Rural Water - Quarter 2, 2016 - (Page 31)

DePartMeNt: teCHNOlOGY GIS and the 5 ws BY DavID tOtMaN, eSrI Did you know that by using a Geographic Information System (GIS), you can answer the classic set of questions to your water system problems: Where?, What?, Why?, Who?, When?, and How? 1 Where Let's start with where. Most know that GIS is used to create maps and therefore where is an obvious answer. GIS is used to locate your infrastructure. Configurable tools allow you to create and maintain information about your pipes, valves, hydrants - any asset. This information is stored in a geodatabase - a database that uses geography to store the assets. In asset management systems, this is known as the asset registry. Knowing where your assets are is half of the asset management picture. You can't manage your assets if you don't know how many you have and where they are. GIS has many office and mobile field tools to collect and verify your assets. Many geodatabases in the office have been built from paper records such as blueprints or digital CAD drawings. However this data is only as good as the extent that it represents truth in the field. Therefore GIS includes mobile field solutions that allow office data to be taken into the field, validated on-site, and then synchronized back to the office for update into the asset registry. Field data collection can greatly increase the accuracy of your asset locations when collected with a Global Positioning System (GPS). A geodatabase not only knows where your assets are, it also knows where the roads are, property boundaries, corrosive soils, etc. if the data is available from other departments in your utility or government organizations. This is very helpful in answering the other questions. 2 What Answering what is going on with your assets is the other half of the asset management picture. This includes recording work done on water main breaks, valve exercising, hydrant flushing, etc. There are Computer Maintenance Management Systems (CMMS) that help you record work, timesheets, materials used, etc. GIS is not a CMMS in its own right, but is the system of records to any successful CMMS. Work can be recorded to an address, but this is not very useful when there may be multiple buried pipes in the street. Recording exactly what pipe was worked on helps determine asset performance over time and can only be achieved with a GIS based CMMS. 3 Why With budgets being tight and having more infrastructure need than funding being the norm, using a crystal ball to predict future water main breaks or valve failures would be quite handy. Using a GIS, you can predict the future by understanding why an asset has failed. Chances are 100 percent of your system has not failed yet. For whatever percentage that has, you can analyze the why and then extrapolate to the rest of the system to predict if and when more breaks may occur. Many experienced field personnel can look at a water main break and tell if the failure rural water 31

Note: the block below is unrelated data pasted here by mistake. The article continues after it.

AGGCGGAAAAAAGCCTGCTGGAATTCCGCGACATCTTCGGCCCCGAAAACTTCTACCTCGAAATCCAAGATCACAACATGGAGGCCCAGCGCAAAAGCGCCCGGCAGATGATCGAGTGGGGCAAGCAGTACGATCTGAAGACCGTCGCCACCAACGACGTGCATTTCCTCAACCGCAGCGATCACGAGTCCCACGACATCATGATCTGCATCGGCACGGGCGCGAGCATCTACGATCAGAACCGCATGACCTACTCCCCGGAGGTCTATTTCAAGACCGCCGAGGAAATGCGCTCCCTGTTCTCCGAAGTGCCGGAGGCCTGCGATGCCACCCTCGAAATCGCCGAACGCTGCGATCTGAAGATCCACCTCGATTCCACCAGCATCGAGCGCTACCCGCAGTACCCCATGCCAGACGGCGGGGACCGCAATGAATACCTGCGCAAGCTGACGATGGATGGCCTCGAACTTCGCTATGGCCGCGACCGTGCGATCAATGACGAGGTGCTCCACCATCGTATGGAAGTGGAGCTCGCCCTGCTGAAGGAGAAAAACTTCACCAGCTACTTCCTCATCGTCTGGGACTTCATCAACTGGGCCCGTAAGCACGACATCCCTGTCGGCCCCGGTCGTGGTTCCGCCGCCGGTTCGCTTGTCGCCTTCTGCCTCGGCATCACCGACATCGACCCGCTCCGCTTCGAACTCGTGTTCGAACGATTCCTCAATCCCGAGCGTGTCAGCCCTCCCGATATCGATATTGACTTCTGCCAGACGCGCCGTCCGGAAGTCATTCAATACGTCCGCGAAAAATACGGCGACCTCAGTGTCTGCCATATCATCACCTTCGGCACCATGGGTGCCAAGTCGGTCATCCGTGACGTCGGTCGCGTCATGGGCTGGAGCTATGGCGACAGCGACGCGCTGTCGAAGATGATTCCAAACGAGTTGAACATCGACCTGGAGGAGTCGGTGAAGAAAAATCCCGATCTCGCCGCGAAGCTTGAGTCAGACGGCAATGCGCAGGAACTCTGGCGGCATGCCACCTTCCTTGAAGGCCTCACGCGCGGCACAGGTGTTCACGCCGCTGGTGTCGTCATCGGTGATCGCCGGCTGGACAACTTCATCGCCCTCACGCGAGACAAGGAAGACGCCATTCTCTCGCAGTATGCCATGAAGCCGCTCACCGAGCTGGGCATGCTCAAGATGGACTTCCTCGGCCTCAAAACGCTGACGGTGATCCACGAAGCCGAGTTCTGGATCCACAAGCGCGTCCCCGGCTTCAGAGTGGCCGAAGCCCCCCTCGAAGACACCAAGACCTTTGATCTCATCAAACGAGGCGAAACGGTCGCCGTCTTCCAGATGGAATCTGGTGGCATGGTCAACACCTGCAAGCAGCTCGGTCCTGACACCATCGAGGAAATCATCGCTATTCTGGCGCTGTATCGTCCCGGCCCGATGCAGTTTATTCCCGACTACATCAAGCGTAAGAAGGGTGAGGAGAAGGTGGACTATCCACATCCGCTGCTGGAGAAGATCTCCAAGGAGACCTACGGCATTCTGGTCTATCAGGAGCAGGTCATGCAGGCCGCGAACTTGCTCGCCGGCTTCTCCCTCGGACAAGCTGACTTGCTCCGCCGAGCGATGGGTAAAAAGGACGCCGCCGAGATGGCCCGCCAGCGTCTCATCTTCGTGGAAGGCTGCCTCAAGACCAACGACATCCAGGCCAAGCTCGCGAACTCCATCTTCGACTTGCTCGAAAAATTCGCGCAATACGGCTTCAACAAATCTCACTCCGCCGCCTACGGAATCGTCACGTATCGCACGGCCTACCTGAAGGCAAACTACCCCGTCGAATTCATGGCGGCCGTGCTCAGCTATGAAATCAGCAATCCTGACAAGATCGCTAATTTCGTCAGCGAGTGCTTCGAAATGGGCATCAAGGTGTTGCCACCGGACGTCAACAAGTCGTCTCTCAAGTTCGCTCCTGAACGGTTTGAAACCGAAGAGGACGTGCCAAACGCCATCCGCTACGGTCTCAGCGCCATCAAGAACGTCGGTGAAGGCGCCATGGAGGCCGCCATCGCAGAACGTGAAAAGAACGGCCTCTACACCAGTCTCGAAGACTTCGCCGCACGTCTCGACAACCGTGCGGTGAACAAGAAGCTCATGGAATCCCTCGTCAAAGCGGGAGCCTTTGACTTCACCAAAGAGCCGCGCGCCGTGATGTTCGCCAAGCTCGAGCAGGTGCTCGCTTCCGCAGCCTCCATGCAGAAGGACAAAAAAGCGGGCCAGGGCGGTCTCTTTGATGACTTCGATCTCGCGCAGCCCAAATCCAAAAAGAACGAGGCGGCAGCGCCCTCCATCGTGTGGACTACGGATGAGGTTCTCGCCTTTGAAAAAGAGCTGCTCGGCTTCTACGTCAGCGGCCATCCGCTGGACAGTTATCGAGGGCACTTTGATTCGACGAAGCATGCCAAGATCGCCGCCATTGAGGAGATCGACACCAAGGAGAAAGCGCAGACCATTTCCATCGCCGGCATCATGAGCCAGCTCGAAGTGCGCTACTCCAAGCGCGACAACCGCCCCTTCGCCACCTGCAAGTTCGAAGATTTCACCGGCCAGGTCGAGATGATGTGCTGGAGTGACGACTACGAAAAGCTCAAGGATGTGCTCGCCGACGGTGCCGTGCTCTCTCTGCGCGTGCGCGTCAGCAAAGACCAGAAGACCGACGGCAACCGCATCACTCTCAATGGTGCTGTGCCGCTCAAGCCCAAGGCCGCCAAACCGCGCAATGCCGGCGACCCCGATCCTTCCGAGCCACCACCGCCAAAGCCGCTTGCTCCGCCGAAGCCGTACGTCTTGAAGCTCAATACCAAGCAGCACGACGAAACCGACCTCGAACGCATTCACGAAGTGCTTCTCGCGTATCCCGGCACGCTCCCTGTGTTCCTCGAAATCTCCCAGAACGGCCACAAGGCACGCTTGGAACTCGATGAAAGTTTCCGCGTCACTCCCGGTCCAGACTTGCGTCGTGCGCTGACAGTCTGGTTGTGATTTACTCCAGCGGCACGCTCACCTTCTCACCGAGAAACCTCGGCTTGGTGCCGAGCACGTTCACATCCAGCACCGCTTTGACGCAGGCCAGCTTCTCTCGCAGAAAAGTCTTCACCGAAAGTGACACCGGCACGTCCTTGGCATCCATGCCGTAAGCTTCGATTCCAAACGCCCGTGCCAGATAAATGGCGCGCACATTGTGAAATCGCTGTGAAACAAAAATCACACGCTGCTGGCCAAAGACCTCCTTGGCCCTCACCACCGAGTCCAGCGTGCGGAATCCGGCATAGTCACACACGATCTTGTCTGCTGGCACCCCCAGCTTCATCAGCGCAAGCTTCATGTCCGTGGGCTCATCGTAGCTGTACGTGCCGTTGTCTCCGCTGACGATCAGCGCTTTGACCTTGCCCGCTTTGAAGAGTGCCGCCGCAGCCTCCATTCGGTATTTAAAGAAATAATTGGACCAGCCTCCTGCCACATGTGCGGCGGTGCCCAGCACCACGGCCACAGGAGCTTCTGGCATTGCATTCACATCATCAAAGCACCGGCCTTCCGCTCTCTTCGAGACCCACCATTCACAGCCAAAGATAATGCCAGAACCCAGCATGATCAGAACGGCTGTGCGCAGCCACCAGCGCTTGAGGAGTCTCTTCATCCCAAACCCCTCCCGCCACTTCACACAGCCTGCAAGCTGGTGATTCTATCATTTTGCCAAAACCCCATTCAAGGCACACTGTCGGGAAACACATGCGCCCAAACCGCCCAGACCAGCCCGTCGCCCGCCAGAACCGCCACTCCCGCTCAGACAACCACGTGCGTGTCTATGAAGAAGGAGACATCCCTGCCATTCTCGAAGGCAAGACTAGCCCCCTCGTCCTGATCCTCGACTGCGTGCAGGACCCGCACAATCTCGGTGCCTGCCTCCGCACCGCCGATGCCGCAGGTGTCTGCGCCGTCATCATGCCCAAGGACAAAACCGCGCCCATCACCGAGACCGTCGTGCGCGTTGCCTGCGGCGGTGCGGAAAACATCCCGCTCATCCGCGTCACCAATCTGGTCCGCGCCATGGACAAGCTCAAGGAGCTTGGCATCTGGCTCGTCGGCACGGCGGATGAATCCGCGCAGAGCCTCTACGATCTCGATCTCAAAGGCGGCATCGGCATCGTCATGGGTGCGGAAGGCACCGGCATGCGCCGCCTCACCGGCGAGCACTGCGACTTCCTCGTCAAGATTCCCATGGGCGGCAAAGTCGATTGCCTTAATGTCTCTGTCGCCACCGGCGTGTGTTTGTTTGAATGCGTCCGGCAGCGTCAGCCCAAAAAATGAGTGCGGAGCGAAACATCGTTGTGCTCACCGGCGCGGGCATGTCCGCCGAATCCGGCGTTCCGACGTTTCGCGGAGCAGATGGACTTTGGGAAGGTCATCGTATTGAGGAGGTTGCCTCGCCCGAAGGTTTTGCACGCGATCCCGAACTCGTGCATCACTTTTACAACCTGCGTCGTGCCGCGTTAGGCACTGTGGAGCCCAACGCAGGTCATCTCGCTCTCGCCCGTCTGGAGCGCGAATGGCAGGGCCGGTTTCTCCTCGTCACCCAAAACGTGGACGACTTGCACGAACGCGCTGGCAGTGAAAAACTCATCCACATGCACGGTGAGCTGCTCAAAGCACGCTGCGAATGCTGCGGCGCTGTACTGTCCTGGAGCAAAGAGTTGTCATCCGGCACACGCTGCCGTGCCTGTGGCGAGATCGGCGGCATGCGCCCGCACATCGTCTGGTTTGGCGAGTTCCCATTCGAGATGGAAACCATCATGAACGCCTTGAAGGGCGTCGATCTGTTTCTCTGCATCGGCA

Table of Contents for the Digital Edition of Rural Water - Quarter 2, 2016

From the President
Careers in Rural Water
Water University
Credential from Water U Helps Land the Job
Lessons in Water
Finance: Tracking Down Non-Revenue Water
Technology: GIS and the 5 Ws
Emergency Management: Drought to Flood: Oklahoma
A Day in the Life of a Circuit Rider
Four Key Benefits to Incorporating Cellular Technology into Your Utility Management System
The WaterPro Online Community
Regulatory Update
Throwing My Loop
Index to Advertisers/
From the CEO

Rural Water - Quarter 2, 2016